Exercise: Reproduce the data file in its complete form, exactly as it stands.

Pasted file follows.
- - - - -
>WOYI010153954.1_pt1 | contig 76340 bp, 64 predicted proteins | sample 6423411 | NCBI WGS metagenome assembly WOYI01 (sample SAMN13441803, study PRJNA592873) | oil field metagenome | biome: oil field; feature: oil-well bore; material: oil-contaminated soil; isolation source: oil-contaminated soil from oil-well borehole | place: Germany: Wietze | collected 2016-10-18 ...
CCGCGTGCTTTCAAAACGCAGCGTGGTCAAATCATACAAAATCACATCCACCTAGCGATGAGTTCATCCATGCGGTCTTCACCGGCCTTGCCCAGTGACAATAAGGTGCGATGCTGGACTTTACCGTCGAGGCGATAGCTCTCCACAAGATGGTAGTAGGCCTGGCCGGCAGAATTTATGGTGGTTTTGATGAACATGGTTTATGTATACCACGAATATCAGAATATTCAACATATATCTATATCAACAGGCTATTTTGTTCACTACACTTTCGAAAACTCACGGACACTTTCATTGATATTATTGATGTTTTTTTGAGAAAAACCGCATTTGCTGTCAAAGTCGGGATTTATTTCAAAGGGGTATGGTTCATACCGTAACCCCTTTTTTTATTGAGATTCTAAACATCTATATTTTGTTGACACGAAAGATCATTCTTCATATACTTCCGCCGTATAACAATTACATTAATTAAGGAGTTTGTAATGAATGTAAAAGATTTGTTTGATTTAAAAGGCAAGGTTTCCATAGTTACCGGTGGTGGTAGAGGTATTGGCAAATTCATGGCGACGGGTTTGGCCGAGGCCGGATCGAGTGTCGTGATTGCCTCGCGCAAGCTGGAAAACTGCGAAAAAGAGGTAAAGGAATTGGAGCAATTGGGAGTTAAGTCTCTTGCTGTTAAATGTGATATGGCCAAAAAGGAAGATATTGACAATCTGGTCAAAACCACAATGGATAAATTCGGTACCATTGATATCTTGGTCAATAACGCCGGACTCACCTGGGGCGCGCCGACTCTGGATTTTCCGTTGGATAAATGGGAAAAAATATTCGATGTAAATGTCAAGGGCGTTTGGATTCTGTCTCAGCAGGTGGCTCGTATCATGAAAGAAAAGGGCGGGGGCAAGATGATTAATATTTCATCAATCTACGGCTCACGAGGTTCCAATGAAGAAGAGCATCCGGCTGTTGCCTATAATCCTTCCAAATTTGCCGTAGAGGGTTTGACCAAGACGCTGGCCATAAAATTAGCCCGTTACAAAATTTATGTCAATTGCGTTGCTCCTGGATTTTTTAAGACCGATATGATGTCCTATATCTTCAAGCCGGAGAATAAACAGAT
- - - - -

>WOYI010153954.1_pt1 | contig 76340 bp, 64 predicted proteins | sample 6423411 | NCBI WGS metagenome assembly WOYI01 (sample SAMN13441803, study PRJNA592873) | oil field metagenome | biome: oil field; feature: oil-well bore; material: oil-contaminated soil; isolation source: oil-contaminated soil from oil-well borehole | place: Germany: Wietze | collected 2016-10-18 ...
CCGCGTGCTTTCAAAACGCAGCGTGGTCAAATCATACAAAATCACATCCACCTAGCGATGAGTTCATCCATGCGGTCTTCACCGGCCTTGCCCAGTGACAATAAGGTGCGATGCTGGACTTTACCGTCGAGGCGATAGCTCTCCACAAGATGGTAGTAGGCCTGGCCGGCAGAATTTATGGTGGTTTTGATGAACATGGTTTATGTATACCACGAATATCAGAATATTCAACATATATCTATATCAACAGGCTATTTTGTTCACTACACTTTCGAAAACTCACGGACACTTTCATTGATATTATTGATGTTTTTTTGAGAAAAACCGCATTTGCTGTCAAAGTCGGGATTTATTTCAAAGGGGTATGGTTCATACCGTAACCCCTTTTTTTATTGAGATTCTAAACATCTATATTTTGTTGACACGAAAGATCATTCTTCATATACTTCCGCCGTATAACAATTACATTAATTAAGGAGTTTGTAATGAATGTAAAAGATTTGTTTGATTTAAAAGGCAAGGTTTCCATAGTTACCGGTGGTGGTAGAGGTATTGGCAAATTCATGGCGACGGGTTTGGCCGAGGCCGGATCGAGTGTCGTGATTGCCTCGCGCAAGCTGGAAAACTGCGAAAAAGAGGTAAAGGAATTGGAGCAATTGGGAGTTAAGTCTCTTGCTGTTAAATGTGATATGGCCAAAAAGGAAGATATTGACAATCTGGTCAAAACCACAATGGATAAATTCGGTACCATTGATATCTTGGTCAATAACGCCGGACTCACCTGGGGCGCGCCGACTCTGGATTTTCCGTTGGATAAATGGGAAAAAATATTCGATGTAAATGTCAAGGGCGTTTGGATTCTGTCTCAGCAGGTGGCTCGTATCATGAAAGAAAAGGGCGGGGGCAAGATGATTAATATTTCATCAATCTACGGCTCACGAGGTTCCAATGAAGAAGAGCATCCGGCTGTTGCCTATAATCCTTCCAAATTTGCCGTAGAGGGTTTGACCAAGACGCTGGCCATAAAATTAGCCCGTTACAAAATTTATGTCAATTGCGTTGCTCCTGGATTTTTTAAGACCGATATGATGTCCTATATCTTCAAGCCGGAGAATAAACAGAT